The center is supposed to be the leader of an offensive line, they make protection calls, point out blitz pickups, and drive the communication on a line and this unit, no thanks to injuries, has not been what it was last year. The loss of Mitch Morse is starting to bleed into the season and I don’t think Reiter is the answer at center. The Chiefs have a few options in Stefan Wisniewski and Nick Allegretti. Wis has played a lot of guard the last few years and would probably be best as depth, and I loved what I saw on tape from Allegretti with his physicality and athleticism. If he is picking up the offense and protection calls I think he should get a shot to anchor this offensive line.
Last week the Chiefs’ playcalling was abysmal, with Reid refusing to adapt his calls for the players he had on the field and it showed with the decimated Colts secondary able to shut down the Chiefs receivers with man coverage. But this week saw the return of Tyreek Hill and with his return saw the defense refuse to consistently press Hill. There were a number of shorter-underneath routes that Reid employed with players like Hardman and Pringle. But Hill was on a snap count, so there were many plays that he wasn’t on the field and that saw the return of press coverage. In these situations, we still saw far too many long developing plays that allowed the Texans to play with the Chiefs.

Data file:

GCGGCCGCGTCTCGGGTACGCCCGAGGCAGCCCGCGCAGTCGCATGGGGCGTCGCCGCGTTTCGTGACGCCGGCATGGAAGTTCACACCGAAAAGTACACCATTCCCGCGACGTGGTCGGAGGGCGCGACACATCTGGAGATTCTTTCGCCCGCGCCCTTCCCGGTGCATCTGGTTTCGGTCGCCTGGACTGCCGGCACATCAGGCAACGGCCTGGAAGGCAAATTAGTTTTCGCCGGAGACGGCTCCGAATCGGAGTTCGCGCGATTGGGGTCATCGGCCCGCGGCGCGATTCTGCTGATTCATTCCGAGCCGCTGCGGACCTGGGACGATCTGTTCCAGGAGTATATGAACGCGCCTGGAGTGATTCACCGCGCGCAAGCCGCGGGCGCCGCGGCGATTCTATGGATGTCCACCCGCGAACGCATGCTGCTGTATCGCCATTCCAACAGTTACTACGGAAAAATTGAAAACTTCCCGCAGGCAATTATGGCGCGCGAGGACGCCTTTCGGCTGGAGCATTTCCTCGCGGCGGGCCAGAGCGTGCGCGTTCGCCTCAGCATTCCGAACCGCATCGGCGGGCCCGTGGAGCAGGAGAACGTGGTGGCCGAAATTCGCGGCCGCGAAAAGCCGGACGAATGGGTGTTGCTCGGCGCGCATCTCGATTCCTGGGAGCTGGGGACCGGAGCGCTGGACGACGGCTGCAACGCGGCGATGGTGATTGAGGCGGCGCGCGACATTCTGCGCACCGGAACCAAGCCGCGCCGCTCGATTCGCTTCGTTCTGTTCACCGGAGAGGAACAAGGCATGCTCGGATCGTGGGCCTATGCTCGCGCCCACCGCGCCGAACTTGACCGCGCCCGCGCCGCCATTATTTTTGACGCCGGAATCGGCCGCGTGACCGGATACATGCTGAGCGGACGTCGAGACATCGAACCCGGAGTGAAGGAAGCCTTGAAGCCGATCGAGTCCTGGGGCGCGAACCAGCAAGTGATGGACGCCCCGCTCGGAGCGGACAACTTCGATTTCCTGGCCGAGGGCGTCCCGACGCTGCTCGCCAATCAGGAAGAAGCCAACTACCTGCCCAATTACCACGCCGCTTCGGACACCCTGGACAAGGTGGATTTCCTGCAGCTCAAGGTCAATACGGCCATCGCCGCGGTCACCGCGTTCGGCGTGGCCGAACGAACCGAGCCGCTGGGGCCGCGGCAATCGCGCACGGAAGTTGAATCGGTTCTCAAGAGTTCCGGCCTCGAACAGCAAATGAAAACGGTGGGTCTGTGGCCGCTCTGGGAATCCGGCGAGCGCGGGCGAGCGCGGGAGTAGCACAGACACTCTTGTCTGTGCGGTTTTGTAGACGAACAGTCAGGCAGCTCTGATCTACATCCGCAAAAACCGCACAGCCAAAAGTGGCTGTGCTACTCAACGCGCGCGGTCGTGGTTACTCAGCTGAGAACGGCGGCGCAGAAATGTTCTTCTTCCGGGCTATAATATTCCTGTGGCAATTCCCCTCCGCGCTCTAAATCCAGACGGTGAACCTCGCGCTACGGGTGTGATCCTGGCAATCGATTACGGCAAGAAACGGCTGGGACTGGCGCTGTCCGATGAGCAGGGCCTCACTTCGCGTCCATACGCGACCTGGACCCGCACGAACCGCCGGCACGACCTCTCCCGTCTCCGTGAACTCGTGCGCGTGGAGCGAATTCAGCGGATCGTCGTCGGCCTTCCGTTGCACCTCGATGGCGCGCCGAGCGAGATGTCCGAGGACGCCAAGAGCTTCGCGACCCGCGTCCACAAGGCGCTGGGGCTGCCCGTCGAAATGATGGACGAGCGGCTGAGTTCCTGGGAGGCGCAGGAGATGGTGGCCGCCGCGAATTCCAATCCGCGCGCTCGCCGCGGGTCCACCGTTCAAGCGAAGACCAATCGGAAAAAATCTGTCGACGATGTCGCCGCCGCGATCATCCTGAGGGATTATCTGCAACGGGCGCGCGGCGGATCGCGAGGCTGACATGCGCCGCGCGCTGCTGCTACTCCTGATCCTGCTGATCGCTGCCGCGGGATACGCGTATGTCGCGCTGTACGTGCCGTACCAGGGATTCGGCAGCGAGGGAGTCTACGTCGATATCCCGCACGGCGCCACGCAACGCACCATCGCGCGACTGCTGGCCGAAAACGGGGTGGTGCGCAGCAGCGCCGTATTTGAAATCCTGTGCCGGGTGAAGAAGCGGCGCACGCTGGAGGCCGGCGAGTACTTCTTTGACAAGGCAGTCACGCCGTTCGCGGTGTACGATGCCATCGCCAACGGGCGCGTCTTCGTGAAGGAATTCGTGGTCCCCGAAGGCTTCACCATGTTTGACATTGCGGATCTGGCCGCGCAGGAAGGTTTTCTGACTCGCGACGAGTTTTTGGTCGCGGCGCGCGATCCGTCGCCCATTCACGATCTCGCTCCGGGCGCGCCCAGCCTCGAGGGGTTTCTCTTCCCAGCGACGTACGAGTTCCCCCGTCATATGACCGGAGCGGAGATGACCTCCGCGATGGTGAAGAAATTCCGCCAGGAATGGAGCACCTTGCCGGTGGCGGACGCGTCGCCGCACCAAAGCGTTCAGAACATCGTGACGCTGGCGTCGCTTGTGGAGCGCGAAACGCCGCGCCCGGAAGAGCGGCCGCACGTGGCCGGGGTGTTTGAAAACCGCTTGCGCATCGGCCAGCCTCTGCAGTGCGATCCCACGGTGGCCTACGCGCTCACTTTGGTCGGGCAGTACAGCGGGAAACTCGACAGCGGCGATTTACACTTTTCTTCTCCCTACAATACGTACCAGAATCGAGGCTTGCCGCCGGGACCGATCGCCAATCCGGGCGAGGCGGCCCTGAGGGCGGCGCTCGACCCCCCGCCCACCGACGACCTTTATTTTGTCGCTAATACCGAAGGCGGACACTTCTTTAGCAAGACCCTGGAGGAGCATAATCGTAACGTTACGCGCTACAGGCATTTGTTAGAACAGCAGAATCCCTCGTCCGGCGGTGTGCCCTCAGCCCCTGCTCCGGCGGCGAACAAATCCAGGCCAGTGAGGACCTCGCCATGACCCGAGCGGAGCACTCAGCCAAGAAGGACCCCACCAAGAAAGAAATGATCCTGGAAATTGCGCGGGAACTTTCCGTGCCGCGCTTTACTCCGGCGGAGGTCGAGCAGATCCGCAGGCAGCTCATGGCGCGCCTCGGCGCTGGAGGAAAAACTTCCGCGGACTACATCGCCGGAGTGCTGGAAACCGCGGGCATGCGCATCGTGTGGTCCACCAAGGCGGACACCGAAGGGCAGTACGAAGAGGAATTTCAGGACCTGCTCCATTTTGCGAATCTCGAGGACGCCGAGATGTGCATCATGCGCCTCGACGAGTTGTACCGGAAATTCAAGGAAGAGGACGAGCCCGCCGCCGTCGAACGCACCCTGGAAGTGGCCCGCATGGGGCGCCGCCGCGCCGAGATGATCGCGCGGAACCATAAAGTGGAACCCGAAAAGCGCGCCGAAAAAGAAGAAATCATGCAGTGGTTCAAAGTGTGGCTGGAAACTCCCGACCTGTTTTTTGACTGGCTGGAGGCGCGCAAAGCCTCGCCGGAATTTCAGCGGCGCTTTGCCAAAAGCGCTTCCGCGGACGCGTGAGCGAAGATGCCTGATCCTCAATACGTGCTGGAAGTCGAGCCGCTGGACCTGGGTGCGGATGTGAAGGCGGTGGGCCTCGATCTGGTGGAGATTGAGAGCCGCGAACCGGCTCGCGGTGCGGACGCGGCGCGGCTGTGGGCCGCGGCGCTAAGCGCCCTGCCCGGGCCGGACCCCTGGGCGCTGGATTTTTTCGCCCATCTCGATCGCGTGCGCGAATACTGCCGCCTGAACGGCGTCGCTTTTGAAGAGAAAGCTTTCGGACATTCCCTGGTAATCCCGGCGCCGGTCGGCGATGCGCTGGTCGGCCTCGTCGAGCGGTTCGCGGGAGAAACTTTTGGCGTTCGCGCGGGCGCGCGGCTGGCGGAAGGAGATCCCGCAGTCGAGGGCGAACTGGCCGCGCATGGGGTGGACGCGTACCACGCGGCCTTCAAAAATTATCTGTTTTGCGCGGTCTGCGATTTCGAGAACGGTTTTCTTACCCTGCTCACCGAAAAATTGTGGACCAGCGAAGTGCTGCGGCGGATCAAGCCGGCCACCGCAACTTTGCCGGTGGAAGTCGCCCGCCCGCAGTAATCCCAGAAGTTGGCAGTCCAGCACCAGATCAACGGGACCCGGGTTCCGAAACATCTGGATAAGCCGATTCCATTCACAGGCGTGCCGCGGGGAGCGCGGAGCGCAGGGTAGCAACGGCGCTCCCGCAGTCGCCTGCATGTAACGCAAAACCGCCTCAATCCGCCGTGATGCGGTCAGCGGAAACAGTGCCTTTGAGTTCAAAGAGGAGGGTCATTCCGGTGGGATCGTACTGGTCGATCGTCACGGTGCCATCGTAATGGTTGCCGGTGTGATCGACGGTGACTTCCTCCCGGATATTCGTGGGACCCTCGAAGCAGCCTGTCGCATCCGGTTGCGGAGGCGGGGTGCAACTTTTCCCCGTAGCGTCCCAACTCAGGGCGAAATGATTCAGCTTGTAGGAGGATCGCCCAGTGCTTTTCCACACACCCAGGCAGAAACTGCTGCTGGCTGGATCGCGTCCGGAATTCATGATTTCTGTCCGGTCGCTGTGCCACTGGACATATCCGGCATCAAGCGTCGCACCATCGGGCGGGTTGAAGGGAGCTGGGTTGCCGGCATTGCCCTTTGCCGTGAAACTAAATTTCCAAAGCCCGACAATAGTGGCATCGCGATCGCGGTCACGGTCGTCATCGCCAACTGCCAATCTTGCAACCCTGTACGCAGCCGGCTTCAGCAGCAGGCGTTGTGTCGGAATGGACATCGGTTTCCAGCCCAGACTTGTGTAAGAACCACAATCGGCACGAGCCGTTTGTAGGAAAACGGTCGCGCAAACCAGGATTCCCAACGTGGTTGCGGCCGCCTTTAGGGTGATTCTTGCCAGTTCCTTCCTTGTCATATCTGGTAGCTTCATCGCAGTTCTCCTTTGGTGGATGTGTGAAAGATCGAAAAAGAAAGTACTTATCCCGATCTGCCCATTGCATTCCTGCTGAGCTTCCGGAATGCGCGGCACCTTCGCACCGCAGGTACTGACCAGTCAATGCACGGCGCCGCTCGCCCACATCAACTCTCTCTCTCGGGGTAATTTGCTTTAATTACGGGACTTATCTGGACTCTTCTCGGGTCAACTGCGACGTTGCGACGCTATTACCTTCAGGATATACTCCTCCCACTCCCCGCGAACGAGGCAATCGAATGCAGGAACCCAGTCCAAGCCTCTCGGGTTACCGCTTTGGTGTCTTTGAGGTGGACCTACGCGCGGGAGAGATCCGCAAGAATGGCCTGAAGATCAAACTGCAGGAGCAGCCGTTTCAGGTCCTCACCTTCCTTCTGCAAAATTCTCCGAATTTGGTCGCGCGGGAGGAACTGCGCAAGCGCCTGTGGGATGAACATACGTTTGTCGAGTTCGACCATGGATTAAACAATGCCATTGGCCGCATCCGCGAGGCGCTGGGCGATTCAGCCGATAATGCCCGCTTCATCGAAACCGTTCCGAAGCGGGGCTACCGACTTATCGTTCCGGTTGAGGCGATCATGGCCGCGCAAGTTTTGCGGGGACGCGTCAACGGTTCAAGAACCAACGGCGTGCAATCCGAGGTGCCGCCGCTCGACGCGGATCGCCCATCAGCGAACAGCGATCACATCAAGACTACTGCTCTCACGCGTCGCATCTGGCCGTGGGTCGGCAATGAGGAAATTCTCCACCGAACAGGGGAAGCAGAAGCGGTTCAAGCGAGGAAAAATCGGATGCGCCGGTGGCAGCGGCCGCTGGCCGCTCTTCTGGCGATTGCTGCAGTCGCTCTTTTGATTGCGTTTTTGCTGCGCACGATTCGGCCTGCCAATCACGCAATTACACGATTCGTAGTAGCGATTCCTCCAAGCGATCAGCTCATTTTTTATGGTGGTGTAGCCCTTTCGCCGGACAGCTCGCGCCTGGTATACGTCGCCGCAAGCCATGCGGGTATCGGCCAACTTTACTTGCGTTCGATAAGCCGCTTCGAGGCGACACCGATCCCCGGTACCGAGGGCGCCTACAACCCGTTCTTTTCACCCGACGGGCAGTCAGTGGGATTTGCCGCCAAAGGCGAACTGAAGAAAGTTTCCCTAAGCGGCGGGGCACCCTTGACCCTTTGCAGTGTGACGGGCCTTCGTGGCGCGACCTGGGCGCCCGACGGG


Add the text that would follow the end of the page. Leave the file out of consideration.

The Chiefs are running a max-protect call up front and have just three receivers running routes. Looks to be deep hitch routes from Hardman and Robinson with an intermediate hitch route from Kelce, who is being held the whole time during his route and draws a penalty. But the Texans know that the other two receivers won’t get open quick enough so they play man coverage and send a linebacker late who wouldn’t get called out pre-snap because he isn’t showing blitz.